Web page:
Show web page on Inky impression 7.3

Hi! I have huge problems using the Inky examples on my Raspberry PI Zero W because the Firefox-esr refuses to start (‘Illegal instruction’ ). This led me to try maybe 5 different solutions, none of which works. Often the problem is that the Zero:s armv6 architecture is not supported.
I have tried:
Chromium-browser (‘Failed to launch the browser process!’) with puppeteer in Node.js
wkhtmltoimage (doesn’t support armv6
Firefox-esr, Selenium and Geckodriver (not working on armv6)
Has anyone succeeded in solving this lately?
Please advice

The inky impression is not a system display, i.e. the usual programs cannot use it. There is a dedicated driver library, which mainly does the following: it creates a “canvas” image and then paints/writes on it and finally displays the result. This is totally different from a normal system display (framebuffer or X-based).

Also, these large inkys shouldn’t be updated often (every 15 minutes is often in this respect!).

This does not mean that you cannot display a (static) web-page. But you have to somehow fetch the content as an image and then display this image on the page.

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This was not helpful, I know all of this. The browser is going to be used in headless mode to capture a website (in this case a dashboard). That was why I was trying wkhtmltoimage.

Again, even if you know it already: browsers, like any GUI program, need a system display, even in headless mode. So you have to install a full X-environment with a suitable X-server. If you don’t have a physical display, you could try to use install and configure a virtual X-server. This will supply a server where the browser can talk to with its graphical commands. But you probably have all this covered already and know your browsers fail only because of the architecture incompatibility (but it would be interesting how you managed to install these incompatible versions, because Debian normally will prevent this anyhow).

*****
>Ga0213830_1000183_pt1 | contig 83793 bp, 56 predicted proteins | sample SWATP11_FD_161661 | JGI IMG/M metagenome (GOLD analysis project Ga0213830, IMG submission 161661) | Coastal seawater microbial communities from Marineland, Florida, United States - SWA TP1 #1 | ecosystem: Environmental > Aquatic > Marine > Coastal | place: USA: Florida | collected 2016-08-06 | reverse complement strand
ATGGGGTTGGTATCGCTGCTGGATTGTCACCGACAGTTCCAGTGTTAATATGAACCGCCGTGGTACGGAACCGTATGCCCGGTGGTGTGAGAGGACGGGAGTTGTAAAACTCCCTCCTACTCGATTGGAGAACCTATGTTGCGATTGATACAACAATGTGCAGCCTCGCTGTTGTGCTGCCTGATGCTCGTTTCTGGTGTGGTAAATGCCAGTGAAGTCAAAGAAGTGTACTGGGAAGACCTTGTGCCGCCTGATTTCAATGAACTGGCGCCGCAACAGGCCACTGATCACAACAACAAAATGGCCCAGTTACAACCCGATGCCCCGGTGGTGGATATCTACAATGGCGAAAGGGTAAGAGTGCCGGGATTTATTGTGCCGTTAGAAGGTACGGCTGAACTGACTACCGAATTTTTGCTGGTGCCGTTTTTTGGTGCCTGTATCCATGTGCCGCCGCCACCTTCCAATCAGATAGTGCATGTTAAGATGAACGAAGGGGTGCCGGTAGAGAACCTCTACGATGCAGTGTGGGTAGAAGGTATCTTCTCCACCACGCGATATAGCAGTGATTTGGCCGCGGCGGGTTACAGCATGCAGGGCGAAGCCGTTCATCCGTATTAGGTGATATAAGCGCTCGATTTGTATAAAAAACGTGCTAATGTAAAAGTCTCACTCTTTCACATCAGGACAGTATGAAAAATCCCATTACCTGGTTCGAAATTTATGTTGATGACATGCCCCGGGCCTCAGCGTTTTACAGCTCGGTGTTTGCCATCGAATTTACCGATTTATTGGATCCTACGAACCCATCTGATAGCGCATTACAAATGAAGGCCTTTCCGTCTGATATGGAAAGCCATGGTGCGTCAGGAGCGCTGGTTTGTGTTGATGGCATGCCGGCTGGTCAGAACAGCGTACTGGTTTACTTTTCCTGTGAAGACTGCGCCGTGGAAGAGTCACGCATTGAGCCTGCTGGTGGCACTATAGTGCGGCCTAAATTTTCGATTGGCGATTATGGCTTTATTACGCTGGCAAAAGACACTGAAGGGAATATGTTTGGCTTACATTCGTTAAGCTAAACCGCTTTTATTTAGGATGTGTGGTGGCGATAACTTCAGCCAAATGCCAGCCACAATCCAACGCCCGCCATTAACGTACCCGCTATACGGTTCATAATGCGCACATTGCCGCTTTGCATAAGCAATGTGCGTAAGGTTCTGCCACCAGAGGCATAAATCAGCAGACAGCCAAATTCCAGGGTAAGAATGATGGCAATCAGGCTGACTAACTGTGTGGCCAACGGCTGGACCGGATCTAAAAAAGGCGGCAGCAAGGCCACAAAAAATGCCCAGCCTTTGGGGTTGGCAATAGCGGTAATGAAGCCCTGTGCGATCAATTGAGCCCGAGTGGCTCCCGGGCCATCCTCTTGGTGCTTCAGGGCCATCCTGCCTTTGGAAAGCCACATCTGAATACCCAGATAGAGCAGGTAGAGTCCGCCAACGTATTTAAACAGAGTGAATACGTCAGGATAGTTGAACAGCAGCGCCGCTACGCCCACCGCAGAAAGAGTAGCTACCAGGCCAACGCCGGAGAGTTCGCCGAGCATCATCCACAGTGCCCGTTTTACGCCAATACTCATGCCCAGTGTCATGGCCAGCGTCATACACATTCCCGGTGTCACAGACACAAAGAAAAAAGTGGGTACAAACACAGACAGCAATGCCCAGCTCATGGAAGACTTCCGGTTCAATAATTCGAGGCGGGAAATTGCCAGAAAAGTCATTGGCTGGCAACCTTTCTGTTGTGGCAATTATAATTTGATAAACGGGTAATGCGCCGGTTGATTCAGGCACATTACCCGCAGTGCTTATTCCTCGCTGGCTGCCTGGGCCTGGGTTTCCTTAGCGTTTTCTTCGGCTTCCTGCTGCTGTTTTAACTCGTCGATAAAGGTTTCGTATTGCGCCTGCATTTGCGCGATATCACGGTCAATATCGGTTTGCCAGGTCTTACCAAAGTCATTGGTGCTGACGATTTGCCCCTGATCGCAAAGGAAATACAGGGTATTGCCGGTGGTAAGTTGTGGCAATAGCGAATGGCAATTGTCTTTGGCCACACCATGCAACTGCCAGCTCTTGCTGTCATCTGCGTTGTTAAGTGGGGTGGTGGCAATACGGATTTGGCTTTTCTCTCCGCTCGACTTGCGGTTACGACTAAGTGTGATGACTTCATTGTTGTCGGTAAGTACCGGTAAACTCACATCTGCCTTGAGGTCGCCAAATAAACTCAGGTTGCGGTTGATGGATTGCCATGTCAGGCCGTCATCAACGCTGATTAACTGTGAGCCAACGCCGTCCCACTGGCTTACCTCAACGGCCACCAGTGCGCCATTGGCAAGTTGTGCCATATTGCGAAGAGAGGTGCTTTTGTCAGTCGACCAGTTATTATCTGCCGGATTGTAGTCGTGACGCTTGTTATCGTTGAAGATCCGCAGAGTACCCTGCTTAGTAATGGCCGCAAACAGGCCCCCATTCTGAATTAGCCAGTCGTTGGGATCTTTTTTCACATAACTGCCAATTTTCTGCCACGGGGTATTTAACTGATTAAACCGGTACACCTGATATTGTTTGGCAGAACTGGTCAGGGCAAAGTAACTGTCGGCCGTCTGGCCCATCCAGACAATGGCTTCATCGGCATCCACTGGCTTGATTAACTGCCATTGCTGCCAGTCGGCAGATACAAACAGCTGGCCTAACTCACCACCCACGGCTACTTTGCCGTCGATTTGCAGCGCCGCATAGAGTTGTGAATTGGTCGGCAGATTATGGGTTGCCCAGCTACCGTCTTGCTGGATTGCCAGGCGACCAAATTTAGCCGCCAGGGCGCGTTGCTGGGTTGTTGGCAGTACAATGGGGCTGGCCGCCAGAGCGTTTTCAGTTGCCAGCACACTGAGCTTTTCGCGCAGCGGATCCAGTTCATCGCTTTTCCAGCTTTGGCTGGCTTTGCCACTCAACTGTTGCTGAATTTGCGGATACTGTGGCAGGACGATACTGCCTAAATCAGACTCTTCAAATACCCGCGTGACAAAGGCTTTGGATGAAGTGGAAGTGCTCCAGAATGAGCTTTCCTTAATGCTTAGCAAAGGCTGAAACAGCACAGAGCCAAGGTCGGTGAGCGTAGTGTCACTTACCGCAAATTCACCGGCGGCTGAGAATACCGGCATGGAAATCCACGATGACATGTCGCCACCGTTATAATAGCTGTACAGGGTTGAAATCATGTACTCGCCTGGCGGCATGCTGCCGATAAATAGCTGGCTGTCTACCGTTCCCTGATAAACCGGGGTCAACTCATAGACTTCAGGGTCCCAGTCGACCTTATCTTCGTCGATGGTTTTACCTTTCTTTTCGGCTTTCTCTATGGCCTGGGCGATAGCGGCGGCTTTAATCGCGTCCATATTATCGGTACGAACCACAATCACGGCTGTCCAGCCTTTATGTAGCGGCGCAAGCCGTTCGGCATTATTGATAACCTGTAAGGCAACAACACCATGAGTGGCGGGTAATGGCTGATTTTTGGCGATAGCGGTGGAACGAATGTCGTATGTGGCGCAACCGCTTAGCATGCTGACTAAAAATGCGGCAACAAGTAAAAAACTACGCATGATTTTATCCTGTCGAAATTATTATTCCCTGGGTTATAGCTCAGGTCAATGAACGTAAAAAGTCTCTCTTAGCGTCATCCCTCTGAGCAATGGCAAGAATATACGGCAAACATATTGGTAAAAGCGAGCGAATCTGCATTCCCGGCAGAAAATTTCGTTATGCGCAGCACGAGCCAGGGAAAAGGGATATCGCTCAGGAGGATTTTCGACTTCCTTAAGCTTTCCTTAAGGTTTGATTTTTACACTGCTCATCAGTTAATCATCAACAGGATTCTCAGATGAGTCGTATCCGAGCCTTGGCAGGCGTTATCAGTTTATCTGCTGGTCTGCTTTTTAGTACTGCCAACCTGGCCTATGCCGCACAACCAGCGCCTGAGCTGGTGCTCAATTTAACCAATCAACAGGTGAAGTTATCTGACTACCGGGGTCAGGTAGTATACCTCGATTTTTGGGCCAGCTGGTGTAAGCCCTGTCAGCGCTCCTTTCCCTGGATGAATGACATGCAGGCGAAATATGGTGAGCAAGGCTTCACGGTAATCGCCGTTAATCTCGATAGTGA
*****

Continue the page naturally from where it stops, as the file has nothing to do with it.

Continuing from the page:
So if it is really the architecture: you could try a legacy version of Raspbian. There were times where armv6 was supported after all.

A very quick look at wkhtmltoimage suggests that you could try building it from source; again, reading their own documentation it mentions how to configure to build for ARM, so that seems like the most likely-to-succeed approach.

I’m very surprised that firefox-esr is exploding with an illegal instruction if you just installed it through the standard repos; have you tried with a clean install, it has me wondering if something is off with your Raspbian install?

Actually, I half-take that back (although I remain very surprised!) - from this thread on the official forum it sounds like firefox-esr doesn’t play nicely with Zeros (or at least, didn’t 2 years ago).

As with others on that thread, I’d consider that a bug in Raspbian package management, but I guess they don’t. Building wkhtmltoimage from source is probably the lowest friction solution.

Thanks for replying! I am using Raspberry-Pi OS, is that not ideal? Should I try Raspbian instead?
wkhtmltoimage works somewhat but doesn’t work when the wepage contain chart.js code (probably something with the ES version supported)

Thanks for this, I did not know you need X11 for Firefox-esr to work. I just find it really strange that Pimoroni sells this Inky hardware and states that it works on all Pi:s, and supply examples that doesn’t really work with arm6.

Yes, they should be more specific. The inky-impressions do work well with the pi-zeros, but the html-example with firefox certainly not (even on a zero2 you won’t be happy with that since the memory is still on the low-side).